Spousal support, also known as alimony, is money that one spouse pays to the other spouse after they have decided to divorce.
The court will consider several items when it decides whether to award spousal support, including the length of the marriage, whether the paying spouse can afford the payments and the amount of money the recipient spouse needs to maintain the standard of living they had during the marriage.
Spousal support factors
It will also likely review the income of each party, their earning capacity, and their ages, physical, mental and emotional conditions. Their levels of education and work experience may also be considered to determine their ability to earn income.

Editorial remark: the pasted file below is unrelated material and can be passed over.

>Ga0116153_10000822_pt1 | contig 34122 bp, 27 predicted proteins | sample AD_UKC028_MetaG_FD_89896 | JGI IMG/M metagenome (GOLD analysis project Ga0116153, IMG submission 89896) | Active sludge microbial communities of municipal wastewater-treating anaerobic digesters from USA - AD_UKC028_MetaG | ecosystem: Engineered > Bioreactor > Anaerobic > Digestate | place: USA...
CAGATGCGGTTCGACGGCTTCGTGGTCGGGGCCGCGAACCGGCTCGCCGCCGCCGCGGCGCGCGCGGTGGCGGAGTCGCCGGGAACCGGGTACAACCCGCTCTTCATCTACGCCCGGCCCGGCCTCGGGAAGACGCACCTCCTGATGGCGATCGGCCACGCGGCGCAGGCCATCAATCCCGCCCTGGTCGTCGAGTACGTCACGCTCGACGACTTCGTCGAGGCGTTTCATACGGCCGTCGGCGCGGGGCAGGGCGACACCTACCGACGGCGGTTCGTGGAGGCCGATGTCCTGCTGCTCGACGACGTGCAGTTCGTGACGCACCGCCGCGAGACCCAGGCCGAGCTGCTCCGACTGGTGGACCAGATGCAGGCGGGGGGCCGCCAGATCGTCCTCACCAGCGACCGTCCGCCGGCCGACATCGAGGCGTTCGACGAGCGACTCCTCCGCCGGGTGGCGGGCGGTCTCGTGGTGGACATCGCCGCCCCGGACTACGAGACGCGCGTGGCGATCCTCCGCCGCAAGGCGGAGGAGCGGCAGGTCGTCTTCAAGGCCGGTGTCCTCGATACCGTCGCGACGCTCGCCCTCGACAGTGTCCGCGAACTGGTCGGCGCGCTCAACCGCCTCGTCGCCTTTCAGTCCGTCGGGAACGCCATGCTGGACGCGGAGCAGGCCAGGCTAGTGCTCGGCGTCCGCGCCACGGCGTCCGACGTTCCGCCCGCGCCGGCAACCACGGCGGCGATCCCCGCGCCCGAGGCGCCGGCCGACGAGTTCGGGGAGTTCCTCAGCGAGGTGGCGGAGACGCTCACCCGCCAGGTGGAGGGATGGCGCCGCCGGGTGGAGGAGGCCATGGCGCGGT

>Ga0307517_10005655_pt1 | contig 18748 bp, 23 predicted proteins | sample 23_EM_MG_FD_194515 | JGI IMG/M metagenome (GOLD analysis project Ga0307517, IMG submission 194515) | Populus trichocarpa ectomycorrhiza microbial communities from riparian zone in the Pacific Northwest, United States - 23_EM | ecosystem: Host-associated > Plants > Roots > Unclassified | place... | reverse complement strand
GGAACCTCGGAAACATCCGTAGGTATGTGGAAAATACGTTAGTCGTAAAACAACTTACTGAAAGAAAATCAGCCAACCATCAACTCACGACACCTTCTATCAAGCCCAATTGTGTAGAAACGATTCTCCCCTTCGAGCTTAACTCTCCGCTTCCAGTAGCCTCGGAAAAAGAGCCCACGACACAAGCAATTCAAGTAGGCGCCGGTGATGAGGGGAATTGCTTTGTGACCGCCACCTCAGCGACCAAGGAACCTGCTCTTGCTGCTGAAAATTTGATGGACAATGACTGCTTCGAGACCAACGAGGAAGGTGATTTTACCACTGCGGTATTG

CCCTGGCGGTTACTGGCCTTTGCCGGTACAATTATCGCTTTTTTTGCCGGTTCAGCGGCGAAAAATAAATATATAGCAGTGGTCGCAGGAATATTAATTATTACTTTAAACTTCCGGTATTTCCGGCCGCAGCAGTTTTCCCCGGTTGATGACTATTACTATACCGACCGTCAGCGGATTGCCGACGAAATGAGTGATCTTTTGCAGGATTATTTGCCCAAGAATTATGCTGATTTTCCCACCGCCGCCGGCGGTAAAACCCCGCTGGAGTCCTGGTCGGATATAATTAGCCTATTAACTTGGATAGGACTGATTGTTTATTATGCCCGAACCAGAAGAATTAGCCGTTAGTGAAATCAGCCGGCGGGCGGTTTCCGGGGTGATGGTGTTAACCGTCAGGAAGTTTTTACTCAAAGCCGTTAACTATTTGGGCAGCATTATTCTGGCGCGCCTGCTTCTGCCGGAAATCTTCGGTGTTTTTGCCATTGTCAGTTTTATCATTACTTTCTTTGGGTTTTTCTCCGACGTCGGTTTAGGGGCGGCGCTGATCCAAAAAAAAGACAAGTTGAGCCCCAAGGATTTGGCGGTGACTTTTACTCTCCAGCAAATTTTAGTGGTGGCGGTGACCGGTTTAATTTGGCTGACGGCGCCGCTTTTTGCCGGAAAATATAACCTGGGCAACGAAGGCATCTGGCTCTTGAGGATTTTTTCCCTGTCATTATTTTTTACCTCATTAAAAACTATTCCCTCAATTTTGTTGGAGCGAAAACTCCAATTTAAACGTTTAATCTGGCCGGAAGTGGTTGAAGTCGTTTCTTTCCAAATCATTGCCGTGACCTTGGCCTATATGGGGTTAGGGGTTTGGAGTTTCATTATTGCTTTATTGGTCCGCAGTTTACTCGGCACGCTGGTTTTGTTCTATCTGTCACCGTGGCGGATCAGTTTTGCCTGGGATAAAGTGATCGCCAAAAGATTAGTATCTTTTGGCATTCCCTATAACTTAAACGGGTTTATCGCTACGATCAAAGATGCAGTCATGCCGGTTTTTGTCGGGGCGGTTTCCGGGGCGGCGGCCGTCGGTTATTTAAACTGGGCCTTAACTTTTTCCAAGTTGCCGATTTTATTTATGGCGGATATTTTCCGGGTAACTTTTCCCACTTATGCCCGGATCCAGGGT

The court will also review the assets and liabilities of each party, the contributions each party made to the other spouse’s education or training and time or expenses that would be necessary for the party seeking alimony to receive additional education or training in order to seek employment.
If the divorcing parties have minor children, the court may consider whether it is appropriate to expect for the primary caretaker to seek outside employment. If one or both parties receive retirement benefits, the court may also review that as it relates to the amount of spousal support awarded. The court can also review any other factors it finds relevant.
Spousal support payments can either be temporary or permanent. If the court awards temporary support, it is usually during the time it takes to complete the divorce. If it awards permanent support, it will be paid for a period of time the court finds reasonable.
An experienced attorney can answer questions about spousal support and provide representation.